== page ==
Glenwood Farms Hillsboro, Oregon

A Journalist Comes Back to the Farm

After graduating from college with a degree in journalism, Kendra Neveln landed a job in banking and planned to spend her career climbing the corporate ladder. Being stuck in an office from 9:00 to 5:00 made Neveln eager to return to her family farm.

“Even though I grew up on a farm, I wasn’t interested in farming growing up,” she recalls.
Her parents, Deke and Molly Tietze, balanced full-time jobs while raising livestock, berries, and garlic on Glenwood Farms in Hillsboro, Oregon. In 2001, the couple built a shade house and planted a 1 ½  acre plot of hydrangeas—their first foray into flower farming. Their wholesale flower business was small but successful.

“My parents were both working full time jobs and the business plateaued,” Neveln explains. In 2011, Neveln left her banking job to work on the farm and help her parents tap into new markets.

Not long after she returned to the farm, Neveln lost her mother to cancer. Together with her dad, who works in agricultural finance but, as Neveln explains, “has the heart of a farmer,” she pushed forward, taking solace in the flowers and dreams of what Glenwood Farms could become.

A Successful Father-Daughter Team

Although hydrangea varieties like ‘Limelight’, ‘Pink Diamonds’ and the iconic mophead remain popular with wholesale customers, Neveln has worked tirelessly to expand the flower farm to include bulbs and herbaceous perennials such as red twig dogwood, caryopteris, vitex, Ilex verticillata, lavender, and cotinus, expanding to six acres of production.“I’m always looking for new things and willing to try anything,” Kendra says. “I tend to be attracted to more unusual things.”She cites trumpet vine, beautyberry, witch hazel, deutzia, hellebore, coreopsis, and winter honeysuckle as her favorite experiments.Neveln splits the farm chores with her dad. Deke Tietze handles pruning, irrigation, and equipment maintenance while Neveln oversees planting, cutting and sales. The father-daughter duo collaborates on long-term planning.“I’m always looking for new things and willing to try anything,” Kendra says. “I tend to be attracted to more unusual things.”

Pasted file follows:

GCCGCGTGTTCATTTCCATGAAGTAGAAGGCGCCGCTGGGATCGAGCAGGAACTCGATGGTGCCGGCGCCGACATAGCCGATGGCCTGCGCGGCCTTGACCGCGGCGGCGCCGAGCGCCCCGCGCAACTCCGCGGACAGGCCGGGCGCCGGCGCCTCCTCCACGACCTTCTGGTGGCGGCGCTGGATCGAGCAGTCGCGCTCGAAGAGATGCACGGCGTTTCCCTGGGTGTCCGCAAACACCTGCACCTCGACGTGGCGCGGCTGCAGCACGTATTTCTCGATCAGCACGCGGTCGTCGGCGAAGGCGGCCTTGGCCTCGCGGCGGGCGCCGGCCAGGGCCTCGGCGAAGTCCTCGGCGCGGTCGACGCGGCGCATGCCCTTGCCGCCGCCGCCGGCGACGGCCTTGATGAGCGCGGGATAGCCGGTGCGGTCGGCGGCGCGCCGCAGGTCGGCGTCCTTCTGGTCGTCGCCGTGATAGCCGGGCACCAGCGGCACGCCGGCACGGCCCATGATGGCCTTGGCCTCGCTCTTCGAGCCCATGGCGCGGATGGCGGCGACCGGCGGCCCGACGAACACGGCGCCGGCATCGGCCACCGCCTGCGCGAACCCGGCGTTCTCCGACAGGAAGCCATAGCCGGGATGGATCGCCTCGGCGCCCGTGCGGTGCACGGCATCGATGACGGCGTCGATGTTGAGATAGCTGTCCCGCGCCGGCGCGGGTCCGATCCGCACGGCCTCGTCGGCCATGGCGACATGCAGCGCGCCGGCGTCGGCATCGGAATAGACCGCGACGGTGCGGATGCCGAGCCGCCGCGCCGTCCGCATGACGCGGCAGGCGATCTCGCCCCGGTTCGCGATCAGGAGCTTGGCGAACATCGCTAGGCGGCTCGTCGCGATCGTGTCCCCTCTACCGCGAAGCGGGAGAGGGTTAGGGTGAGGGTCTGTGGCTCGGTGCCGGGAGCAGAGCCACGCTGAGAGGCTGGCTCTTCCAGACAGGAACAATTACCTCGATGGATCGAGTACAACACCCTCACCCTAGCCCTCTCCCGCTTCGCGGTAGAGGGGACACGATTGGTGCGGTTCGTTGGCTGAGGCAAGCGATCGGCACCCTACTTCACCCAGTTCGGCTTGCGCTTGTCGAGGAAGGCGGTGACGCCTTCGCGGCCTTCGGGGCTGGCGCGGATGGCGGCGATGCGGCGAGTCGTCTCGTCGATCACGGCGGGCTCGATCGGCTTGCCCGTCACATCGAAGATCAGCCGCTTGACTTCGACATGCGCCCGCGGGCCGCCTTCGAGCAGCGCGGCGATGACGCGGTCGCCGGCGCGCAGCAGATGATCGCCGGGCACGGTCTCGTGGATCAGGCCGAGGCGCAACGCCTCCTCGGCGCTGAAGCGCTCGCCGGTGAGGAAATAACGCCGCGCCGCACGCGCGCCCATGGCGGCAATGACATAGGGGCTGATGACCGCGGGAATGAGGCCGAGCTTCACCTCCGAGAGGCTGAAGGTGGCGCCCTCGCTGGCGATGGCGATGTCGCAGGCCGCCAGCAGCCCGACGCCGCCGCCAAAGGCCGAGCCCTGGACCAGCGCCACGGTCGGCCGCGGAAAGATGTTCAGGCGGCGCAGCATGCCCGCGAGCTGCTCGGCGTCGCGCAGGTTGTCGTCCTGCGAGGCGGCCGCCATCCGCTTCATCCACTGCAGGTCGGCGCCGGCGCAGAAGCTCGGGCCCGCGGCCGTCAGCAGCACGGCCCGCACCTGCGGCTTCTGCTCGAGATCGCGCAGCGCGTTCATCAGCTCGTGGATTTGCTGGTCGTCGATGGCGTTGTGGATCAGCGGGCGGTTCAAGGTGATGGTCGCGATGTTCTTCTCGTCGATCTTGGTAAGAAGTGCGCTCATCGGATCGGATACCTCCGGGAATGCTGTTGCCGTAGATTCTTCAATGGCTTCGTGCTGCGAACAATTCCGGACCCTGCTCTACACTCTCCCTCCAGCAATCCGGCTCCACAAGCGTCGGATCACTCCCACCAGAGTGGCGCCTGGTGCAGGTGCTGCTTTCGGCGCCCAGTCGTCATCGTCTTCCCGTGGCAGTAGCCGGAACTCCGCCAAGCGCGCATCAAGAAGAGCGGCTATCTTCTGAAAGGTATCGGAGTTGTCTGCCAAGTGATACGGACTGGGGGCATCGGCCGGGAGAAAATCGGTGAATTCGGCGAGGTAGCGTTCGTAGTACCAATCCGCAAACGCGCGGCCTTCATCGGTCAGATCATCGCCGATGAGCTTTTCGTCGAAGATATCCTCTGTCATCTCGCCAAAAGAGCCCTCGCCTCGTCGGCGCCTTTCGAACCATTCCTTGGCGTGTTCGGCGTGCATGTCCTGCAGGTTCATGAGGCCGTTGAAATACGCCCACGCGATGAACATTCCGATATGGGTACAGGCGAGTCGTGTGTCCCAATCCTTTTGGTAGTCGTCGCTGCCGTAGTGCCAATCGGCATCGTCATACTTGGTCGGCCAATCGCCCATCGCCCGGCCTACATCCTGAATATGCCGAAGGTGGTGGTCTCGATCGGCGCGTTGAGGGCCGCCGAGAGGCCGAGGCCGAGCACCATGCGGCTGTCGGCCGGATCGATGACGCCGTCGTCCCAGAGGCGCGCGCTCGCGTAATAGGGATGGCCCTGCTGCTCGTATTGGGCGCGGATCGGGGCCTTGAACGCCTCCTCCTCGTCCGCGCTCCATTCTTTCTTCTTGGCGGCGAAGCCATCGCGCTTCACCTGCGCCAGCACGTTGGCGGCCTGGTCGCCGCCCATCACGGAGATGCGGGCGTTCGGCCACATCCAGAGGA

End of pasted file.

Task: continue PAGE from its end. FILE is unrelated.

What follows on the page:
“The farm Dad and I envision offers a little bit of a lot of different stuff,” she says. “It’s great to be doing this together.”

Since she earned a degree in journalism and had no experience growing flowers, Neveln had to do a lot of homework to get up to speed. She continues spending time researching new varieties and growing techniques online, reading books, and asking other growers for advice.

“Because I like it so much, I’m able to spend a lot of my free time working and learning and it doesn’t feel like a chore,” she says.

As part of the education process (and to exemplify the farm’s commitment to the environment), Neveln took a workshop through the Seattle Wholesale Growers Market to earn Salmon Safe Certification, a designation that endorses cut flower growers that use environmentally sustainable methods of production.

Exploring Market Options

Even though Neveln loves growing cut flowers, she’s also the first to admit that building the business is not without its challenges.
In an effort to expand the family company, Neveln experimented with direct-to-consumer sales, setting up a booth at local farmers’ markets in 2013 and 2014. While she liked interacting with customers and witnessing their joy at picking out a bouquet, the business model didn’t make sense.

“At the end of the day, we were getting better prices selling wholesale,” she explains. “People weren’t willing to pay what florists were willing to pay.”


Rather than considering the farmers’ market foray a failure, Neveln chalked it up to the kind of trial and error required to build a business, the same way she views experimenting with new varieties: there are hits and misses. For Glenwood Farms, wholesale sales are a hit.

After finding success at the Seattle Wholesale Growers Market, Glenwood Farms established a booth at the Portland Wholesale Growers Market in 2014 and Neveln has gone to great lengths to develop relationships with local florists and designerswhich happens to be one of her favorite parts of the job.

“Over the past year, we’ve been able to develop great relationships with florists and designers in Portland,” says Neveln. “We rely on them for feedback on what’s working and, as long as we’re selling them our grade A product, we know they’ll keep coming back.”

Both father and daughter want to expand the farm, putting additional acres into production, growing several more acres of popular cut flowers like armeria, quince, witch hazel, and flowering dogwood. But, with Tietze working fulltime and Neveln juggling farming and family, raising two small children with her husband, expansion plans are on hold.

“In the future, I hope to have more time to spend at the farm and the market but, for our current lives, we’re at the threshold,” she says.

For now, Neveln enjoys every minute she’s working on the farm. “I like to be outside getting my hands dirty,” she muses. “Every day I’m out there picking, it feels like what I’m supposed to be doing.”

Jodi Helmer

Freelance Writer

Jodi Helmer is a freelance writer in North Carolina. Contact her at [email protected]